Know when to play on Twitter
(Continued from last week) THE possession and use of communication devices at the workplace will inevitably impact on employment relationships and accordingly, some questions arise:
1. Is it lawful for employers to confiscate employees’ cellphones at the beginning of the day and then return them at the end of the day? In other words, is such conduct not an infringement of the employees’ rights as given to them by Section 61 of the Constitution?
2. Where the employer does not, in fact, confiscate cellphones, are employees at large to enjoy use of their cellphones willy-nilly during working hours?
3. If employees are stationed in offices where they use computers, does that give them the freedom to go on Facebook and other such social media platforms as they wish?
In my view, it all depends on the nature of the job.
For instance, if one is a bus conductor, there is no justifiable reason to restrict such a person’s use of his cellphone.
The same cannot, however, be said of a person who works at the front office or any other reception area frequented by large numbers of people requiring attention. Can you imagine a till operator in a large shop talking on the cellphone or playing on Facebook while customers wait to be served?
In cases like that, the employer can and should impose conditions in the contract of employment prohibiting such. Some employers go so far as to ban possession of cellphones on one’s person during working hours.
Sometimes, the condition may not be in the contract of employment itself. It may be contained in the collective bargaining agreement or the code of conduct.
Persons employed in environments where they necessarily have to use the computer and have access to the Internet can very easily spend hours of productive time on Facebook or Twitter.
In certain cases, security is paramount and employers are legally entitled to impose appropriate conditions limiting or altogether prohibiting possession and use of Internet-accessing devices by employees.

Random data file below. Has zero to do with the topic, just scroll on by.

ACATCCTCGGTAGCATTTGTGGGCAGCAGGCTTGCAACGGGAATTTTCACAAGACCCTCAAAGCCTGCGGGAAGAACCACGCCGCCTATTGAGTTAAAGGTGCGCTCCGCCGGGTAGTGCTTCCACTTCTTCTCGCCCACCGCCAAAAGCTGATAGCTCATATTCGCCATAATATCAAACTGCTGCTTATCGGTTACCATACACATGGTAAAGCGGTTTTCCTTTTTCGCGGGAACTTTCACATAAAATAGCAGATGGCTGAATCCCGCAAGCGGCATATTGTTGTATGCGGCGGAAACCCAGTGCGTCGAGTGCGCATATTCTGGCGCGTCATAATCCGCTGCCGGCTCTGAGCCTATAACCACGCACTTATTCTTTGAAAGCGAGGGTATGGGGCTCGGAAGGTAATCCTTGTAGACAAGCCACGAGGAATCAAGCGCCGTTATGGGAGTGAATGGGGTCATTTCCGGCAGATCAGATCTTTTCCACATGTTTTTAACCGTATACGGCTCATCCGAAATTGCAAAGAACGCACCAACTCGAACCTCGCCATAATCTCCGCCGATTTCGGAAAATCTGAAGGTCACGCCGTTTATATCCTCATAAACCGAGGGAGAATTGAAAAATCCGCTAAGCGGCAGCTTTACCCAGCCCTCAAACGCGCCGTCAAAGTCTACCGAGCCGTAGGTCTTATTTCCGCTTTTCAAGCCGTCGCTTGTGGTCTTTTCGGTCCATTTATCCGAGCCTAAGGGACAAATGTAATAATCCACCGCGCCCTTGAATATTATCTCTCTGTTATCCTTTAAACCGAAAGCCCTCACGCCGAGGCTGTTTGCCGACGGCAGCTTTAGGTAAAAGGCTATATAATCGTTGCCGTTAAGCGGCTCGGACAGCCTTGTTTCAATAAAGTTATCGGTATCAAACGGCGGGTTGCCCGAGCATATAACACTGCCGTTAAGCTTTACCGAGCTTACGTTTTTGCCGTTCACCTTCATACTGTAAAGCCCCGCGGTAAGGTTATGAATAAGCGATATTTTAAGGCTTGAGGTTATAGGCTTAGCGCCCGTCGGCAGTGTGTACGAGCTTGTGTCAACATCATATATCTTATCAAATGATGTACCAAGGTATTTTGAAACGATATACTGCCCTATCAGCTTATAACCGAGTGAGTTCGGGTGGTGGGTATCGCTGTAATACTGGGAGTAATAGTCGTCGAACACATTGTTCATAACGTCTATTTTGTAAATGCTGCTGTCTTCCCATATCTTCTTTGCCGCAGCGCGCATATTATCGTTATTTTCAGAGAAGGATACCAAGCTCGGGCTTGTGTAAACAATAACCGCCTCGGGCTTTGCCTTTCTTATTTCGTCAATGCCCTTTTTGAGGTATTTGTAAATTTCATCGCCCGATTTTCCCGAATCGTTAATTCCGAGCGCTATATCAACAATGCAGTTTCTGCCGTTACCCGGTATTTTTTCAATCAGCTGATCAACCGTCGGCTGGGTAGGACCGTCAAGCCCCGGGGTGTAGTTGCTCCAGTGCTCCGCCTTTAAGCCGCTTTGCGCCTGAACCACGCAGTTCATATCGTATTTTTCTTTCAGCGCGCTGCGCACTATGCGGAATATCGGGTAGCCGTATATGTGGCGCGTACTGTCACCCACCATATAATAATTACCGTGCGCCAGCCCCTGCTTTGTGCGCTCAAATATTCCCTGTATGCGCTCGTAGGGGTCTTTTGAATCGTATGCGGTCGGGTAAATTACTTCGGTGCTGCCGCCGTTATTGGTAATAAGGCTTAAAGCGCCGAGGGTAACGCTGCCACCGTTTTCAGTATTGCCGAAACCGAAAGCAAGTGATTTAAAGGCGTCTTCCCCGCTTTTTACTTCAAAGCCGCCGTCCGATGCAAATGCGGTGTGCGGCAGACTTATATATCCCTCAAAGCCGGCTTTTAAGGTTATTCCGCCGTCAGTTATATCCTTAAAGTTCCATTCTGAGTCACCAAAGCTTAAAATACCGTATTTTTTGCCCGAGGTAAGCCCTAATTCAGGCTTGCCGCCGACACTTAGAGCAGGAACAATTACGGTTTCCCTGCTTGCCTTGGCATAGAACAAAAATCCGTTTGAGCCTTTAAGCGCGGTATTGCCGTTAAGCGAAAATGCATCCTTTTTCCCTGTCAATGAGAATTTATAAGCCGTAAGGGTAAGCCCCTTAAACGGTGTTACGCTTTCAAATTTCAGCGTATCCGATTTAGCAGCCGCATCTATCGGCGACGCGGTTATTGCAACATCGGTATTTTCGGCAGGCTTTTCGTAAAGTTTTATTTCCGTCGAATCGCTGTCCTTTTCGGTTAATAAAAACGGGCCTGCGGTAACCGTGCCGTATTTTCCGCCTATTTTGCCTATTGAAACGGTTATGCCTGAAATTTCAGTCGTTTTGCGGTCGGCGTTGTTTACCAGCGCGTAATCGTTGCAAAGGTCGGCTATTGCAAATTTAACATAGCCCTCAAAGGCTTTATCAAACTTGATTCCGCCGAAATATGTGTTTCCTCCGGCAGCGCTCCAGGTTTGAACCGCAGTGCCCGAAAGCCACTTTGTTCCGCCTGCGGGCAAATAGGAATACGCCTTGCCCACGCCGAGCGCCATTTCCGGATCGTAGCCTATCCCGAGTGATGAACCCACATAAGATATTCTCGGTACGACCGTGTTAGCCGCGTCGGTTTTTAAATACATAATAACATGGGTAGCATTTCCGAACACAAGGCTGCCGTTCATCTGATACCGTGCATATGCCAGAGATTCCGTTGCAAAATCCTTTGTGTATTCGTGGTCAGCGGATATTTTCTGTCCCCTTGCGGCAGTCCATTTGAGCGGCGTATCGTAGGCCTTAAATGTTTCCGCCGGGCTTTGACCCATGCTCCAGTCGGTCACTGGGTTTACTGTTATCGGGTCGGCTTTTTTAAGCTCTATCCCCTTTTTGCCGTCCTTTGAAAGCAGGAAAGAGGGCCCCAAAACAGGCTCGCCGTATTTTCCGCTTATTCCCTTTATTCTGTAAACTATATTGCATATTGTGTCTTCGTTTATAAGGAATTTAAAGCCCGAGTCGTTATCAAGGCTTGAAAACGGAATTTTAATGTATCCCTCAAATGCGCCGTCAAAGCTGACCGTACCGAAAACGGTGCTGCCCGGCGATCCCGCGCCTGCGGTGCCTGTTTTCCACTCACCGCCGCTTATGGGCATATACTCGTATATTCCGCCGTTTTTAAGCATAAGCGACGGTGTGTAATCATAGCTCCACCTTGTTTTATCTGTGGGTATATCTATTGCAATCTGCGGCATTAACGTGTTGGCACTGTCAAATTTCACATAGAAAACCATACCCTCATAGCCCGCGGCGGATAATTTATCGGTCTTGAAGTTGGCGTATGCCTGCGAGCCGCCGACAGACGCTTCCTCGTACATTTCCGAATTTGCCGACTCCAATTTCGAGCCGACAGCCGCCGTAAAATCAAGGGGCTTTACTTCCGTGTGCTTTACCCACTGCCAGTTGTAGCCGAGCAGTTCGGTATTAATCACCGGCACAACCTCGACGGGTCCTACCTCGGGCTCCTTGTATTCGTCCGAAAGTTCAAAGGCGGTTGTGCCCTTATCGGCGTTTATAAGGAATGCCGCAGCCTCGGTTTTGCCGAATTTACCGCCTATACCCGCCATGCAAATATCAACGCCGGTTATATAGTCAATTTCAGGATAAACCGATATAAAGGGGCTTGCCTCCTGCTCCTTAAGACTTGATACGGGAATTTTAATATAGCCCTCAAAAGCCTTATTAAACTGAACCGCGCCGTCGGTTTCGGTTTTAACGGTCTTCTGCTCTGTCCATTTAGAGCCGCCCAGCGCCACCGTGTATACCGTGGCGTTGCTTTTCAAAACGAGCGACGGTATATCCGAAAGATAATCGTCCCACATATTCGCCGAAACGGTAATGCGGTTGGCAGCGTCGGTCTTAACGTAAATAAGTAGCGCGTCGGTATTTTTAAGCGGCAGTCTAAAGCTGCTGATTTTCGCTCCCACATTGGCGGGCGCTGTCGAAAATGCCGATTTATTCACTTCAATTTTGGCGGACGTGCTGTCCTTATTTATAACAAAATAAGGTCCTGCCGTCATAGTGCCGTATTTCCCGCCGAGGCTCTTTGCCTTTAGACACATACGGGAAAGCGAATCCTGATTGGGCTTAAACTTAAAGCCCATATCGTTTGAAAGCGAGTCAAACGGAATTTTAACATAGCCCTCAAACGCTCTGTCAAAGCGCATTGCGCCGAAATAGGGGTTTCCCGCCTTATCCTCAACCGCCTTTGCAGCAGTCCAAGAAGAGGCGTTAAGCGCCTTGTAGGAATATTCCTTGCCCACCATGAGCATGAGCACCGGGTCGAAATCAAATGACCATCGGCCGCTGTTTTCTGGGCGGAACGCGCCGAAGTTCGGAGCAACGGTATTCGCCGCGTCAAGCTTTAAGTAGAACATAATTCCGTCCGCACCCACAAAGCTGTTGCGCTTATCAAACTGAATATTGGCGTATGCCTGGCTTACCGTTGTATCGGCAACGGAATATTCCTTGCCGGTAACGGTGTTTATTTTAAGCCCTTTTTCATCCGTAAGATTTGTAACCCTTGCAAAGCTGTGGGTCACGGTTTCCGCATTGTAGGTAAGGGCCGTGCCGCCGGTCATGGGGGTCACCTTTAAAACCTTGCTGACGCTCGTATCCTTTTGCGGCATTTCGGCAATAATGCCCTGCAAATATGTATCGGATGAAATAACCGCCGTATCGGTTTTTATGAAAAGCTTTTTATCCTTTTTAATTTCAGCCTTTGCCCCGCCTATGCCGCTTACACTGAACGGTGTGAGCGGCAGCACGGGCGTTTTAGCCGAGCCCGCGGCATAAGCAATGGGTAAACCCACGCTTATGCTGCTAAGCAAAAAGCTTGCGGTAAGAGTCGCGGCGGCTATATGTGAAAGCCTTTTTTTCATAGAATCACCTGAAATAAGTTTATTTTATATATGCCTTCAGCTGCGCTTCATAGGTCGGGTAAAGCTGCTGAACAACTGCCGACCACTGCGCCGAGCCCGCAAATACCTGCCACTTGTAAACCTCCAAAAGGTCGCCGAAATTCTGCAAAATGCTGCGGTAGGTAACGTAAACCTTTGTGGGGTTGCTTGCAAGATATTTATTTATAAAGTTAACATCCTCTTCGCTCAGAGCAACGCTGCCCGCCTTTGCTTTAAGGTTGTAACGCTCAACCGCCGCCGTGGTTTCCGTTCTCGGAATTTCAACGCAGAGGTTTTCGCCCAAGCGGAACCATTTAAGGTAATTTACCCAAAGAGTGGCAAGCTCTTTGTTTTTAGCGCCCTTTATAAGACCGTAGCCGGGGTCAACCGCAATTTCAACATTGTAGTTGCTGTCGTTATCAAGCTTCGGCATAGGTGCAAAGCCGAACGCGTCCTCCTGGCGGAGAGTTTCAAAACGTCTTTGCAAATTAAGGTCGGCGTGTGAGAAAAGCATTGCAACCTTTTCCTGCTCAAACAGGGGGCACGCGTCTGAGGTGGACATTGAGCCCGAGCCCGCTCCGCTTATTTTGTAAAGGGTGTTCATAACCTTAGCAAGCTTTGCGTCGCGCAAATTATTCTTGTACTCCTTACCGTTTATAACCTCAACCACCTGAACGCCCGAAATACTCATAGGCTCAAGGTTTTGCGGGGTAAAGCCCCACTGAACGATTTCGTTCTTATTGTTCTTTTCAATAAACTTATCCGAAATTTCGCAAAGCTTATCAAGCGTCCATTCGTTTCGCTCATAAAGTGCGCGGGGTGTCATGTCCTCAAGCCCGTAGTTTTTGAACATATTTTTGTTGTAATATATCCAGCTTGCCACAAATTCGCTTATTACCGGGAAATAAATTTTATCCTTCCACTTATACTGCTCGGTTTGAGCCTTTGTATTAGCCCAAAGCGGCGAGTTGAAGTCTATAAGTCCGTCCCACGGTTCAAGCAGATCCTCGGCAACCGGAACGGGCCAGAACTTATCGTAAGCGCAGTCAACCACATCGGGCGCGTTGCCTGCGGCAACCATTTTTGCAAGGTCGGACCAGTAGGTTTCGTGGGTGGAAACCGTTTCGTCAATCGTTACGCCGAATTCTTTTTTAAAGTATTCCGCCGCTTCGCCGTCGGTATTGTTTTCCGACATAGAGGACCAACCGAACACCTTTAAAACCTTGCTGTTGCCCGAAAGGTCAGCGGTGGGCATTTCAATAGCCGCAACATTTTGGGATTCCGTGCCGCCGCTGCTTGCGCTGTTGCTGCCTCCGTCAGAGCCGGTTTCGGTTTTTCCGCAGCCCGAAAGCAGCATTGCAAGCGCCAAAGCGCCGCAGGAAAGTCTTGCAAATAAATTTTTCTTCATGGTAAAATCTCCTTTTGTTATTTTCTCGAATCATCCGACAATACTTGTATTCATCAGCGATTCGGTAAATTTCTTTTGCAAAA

In an effort to curtail the use of social media at the workplace, some organisations in South Africa now have computer software that detects the time spent on social media during working hours.
The software will, at the end of the month, relay that information to the salaries department and a portion of the erring employee’s pay proportionate to the wasted hours is deducted.
So while the Constitution gives citizens/employees certain rights, those rights are not unlimited. Section 86 of our Constitution actually talks to those limitations.
The idea behind the limitations is mainly to ensure that he who exercises any right as granted by Section 61, should not do so if by exercise of that right, he infringes on the rights and freedoms of others.
In particular, Section 86(2)(b) states: “The fundamental rights and freedoms set out in this Chapter may be limited only in terms of a law of general application and to the extent that the limitation is fair, reasonable, necessary and justifiable in a democratic society based on openness, justice, human dignity, equality and freedom, taking into account all relevant factors, including the purpose of the limitation, in particular whether it is necessary in the interests of defence, public safety, public order, public morality, public health, regional or town planning or the general public interest.”
In conclusion, it is pertinent to highlight that every employment relationship is bound by a contract — oral or written.
Once the contract comes into existence, the employee gives up certain rights for particular times.
If the contract says the employee begins work at 8am and knocks off at 4:30pm, it means that the hours in the intervening period belong to the employer, except certain breaks such as tea and lunch time.
The employee may not, during work hours, engage in personal activities without the employer’s express or implied authority. Those personal activities include using social media for unreasonably long hours to the extent that it may be classed as “theft” of the employer’s time.
It is not in all cases that use of social media at the workplace is unlawful and no sanctions should visit any employee in circumstances were their use does not interfere with duties.